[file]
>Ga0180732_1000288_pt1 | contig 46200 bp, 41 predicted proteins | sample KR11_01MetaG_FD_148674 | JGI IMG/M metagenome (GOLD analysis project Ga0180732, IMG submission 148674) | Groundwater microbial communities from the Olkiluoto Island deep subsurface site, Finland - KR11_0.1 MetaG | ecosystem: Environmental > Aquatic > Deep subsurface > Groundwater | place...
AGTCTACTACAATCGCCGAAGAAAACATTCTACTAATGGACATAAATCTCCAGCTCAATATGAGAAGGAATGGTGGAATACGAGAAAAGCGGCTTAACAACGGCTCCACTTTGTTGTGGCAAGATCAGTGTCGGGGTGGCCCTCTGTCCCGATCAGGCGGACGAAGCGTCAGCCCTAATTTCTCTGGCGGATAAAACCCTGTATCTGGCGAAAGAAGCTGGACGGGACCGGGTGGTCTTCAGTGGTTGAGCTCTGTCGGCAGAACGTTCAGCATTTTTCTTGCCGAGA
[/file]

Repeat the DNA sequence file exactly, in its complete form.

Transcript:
>Ga0180732_1000288_pt1 | contig 46200 bp, 41 predicted proteins | sample KR11_01MetaG_FD_148674 | JGI IMG/M metagenome (GOLD analysis project Ga0180732, IMG submission 148674) | Groundwater microbial communities from the Olkiluoto Island deep subsurface site, Finland - KR11_0.1 MetaG | ecosystem: Environmental > Aquatic > Deep subsurface > Groundwater | place...
AGTCTACTACAATCGCCGAAGAAAACATTCTACTAATGGACATAAATCTCCAGCTCAATATGAGAAGGAATGGTGGAATACGAGAAAAGCGGCTTAACAACGGCTCCACTTTGTTGTGGCAAGATCAGTGTCGGGGTGGCCCTCTGTCCCGATCAGGCGGACGAAGCGTCAGCCCTAATTTCTCTGGCGGATAAAACCCTGTATCTGGCGAAAGAAGCTGGACGGGACCGGGTGGTCTTCAGTGGTTGAGCTCTGTCGGCAGAACGTTCAGCATTTTTCTTGCCGAGA